Iraqi Prime Minister Mohammad Shia al-Sudani has stressed Iraq’s commitment to the partnership with NATO in countering terrorism.
Sudani held talks on Monday with visiting Commander of NATO forces.The Iraqi PM expressed his appreciation for the efforts of the NATO Mission in Iraq (NMI) that support Baghdad in its fight against terrorism by providing training to the Iraqi security forces, according to a statement issued by Sudani’s media office.
Sudani stressed Iraq’s commitment to the partnership with NATO and “its keenness to sustain joint work,” the statement elaborated.
The Iraqi Prime Minister highlighted the importance of Iraq’s security as it is reflected in the security of the region and the world, the statement clarified.
“The Iraqi security forces reached an advanced stage in their ability to combat terrorism,” he added.
Sudani’s reiteration of the partnership with NATO in the fight against ISIS coincides with a renewed debate in Iraqi political circles, especially those close to Iran, who reject the foreign troop’s presence in the country.
Sudani and Foreign Minister Fouad Hussein are preparing to visit Washington separately to discuss two main issues; the dollar crisis and the “strategic framework” agreement between Baghdad and the US.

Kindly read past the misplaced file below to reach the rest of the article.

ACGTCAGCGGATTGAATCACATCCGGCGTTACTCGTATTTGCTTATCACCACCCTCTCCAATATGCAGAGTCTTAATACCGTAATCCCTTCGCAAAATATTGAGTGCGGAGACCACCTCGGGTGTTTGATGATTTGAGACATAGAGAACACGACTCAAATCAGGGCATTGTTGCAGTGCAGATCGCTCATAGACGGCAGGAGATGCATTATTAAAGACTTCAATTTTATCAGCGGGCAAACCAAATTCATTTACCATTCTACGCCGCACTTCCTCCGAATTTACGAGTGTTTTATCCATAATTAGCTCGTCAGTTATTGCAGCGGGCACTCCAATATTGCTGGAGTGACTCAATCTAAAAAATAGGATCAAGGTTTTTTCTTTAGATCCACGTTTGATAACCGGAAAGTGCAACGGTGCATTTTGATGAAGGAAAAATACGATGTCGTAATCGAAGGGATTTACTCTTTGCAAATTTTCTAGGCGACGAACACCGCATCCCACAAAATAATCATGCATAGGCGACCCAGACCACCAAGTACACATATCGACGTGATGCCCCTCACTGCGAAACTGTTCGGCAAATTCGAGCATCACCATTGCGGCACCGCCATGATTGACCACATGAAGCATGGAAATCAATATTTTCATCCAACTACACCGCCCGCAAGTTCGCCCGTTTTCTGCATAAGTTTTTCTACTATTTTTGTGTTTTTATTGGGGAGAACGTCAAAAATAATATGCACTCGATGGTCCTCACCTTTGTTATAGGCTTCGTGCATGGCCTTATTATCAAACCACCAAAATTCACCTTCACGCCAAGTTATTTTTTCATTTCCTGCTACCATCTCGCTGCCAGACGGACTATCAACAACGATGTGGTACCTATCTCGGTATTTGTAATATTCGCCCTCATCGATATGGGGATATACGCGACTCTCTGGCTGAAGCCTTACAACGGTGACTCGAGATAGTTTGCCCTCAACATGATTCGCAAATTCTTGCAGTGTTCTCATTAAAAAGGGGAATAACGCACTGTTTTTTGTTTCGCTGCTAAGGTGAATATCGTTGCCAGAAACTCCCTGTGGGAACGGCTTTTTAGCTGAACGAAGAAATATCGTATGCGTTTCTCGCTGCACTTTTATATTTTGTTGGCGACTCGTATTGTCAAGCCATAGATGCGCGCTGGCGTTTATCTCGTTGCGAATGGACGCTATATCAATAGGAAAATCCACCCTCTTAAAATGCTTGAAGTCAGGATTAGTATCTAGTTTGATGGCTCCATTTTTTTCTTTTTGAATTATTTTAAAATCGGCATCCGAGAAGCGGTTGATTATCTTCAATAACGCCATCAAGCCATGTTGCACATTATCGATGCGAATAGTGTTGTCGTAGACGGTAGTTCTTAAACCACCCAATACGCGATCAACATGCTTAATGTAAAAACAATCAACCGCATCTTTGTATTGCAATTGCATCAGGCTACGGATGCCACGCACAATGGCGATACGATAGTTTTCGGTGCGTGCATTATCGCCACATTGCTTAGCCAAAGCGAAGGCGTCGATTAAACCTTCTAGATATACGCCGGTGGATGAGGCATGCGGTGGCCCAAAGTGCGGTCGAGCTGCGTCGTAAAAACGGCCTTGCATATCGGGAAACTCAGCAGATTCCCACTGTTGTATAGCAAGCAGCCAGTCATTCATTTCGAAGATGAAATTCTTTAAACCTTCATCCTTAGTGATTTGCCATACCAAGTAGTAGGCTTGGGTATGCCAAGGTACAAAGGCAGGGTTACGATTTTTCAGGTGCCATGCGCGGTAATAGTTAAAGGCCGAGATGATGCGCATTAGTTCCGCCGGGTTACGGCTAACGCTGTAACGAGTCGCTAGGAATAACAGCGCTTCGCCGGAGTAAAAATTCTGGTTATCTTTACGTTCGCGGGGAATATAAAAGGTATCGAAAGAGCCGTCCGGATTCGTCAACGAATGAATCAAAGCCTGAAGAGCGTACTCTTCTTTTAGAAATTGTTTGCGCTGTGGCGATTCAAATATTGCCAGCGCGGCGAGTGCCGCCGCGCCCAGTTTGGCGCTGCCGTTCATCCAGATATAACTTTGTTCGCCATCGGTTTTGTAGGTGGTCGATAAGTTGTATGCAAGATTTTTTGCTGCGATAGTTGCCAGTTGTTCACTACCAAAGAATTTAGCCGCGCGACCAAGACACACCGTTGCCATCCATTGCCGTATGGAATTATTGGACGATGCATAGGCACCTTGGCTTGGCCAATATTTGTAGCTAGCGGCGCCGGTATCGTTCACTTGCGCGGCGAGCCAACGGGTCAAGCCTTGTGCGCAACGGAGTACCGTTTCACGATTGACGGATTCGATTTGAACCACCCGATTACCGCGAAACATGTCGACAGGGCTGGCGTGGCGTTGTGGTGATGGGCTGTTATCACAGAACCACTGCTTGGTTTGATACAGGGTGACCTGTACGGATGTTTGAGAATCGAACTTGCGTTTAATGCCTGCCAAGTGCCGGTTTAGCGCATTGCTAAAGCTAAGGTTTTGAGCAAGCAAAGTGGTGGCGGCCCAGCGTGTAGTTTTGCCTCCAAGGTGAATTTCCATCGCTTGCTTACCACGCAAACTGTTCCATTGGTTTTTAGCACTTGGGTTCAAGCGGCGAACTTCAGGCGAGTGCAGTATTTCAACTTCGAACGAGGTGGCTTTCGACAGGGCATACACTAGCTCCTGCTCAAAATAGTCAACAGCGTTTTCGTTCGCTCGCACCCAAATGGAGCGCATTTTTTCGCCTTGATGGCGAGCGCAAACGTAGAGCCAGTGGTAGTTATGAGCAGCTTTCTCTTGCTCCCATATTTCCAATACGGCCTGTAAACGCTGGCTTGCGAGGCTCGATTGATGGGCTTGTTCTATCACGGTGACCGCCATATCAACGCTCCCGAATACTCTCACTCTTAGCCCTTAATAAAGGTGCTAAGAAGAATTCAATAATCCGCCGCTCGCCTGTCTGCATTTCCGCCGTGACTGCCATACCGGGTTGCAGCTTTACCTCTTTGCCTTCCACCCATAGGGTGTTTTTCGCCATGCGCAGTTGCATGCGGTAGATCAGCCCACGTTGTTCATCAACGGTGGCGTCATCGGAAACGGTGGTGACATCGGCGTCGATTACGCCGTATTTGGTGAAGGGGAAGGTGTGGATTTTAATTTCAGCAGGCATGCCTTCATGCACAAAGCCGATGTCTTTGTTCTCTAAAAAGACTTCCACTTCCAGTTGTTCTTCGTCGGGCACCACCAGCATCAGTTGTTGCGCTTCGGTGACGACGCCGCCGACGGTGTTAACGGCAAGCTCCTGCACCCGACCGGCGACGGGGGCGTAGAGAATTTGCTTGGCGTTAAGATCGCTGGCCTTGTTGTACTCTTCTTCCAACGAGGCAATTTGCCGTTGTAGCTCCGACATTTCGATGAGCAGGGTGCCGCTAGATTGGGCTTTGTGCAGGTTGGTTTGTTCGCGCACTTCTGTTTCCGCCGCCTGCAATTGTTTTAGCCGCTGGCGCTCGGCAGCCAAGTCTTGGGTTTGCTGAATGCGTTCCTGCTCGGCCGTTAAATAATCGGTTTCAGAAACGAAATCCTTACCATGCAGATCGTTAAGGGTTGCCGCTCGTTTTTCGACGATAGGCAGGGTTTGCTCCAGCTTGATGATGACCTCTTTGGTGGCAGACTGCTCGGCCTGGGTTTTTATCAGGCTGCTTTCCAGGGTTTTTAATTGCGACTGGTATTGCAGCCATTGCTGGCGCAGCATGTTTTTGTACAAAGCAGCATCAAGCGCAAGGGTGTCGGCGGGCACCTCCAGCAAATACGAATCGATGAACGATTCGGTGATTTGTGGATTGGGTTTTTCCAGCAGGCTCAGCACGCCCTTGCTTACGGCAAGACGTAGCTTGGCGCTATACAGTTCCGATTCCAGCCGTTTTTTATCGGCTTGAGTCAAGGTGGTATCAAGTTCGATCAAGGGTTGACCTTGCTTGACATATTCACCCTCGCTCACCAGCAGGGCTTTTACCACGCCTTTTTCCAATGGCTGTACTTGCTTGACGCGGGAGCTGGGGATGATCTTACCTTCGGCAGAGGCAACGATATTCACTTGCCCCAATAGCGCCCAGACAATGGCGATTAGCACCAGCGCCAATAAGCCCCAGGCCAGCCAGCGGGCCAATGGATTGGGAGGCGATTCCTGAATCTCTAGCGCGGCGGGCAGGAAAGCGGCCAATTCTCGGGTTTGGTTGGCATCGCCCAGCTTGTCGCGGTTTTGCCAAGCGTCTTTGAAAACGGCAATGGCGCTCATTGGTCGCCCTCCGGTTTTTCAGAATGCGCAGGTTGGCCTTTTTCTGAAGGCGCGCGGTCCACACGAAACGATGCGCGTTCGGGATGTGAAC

The dollar crisis against the Iraqi dinar has recently aggravated following the sanctions imposed by the US Federal Reserve on 16 Iraqi banks that are smuggling currency to Iran.
Also, Sudani’s previous statement on the need for foreign forces in Iraq sparked outrage among the armed factions.
His remark was made during his meeting last week with Deputy Assistant to the US President and White House Coordinator for the Middle East and North Africa Brett McGurk.
Although ISIS is no longer a major threat to Iraq, yet it continues to attack certain regions.
The United Nations Investigative Team for Accountability of ISIS (UNITAD) revealed in a report that the terrorist group used chemical weapons in Iraq.
“Evidence suggests that ISIS manufactured and produced chemical rockets and mortars, chemical ammunition for rocket-propelled grenades, chemical warheads and improvised explosive devices,” the report said.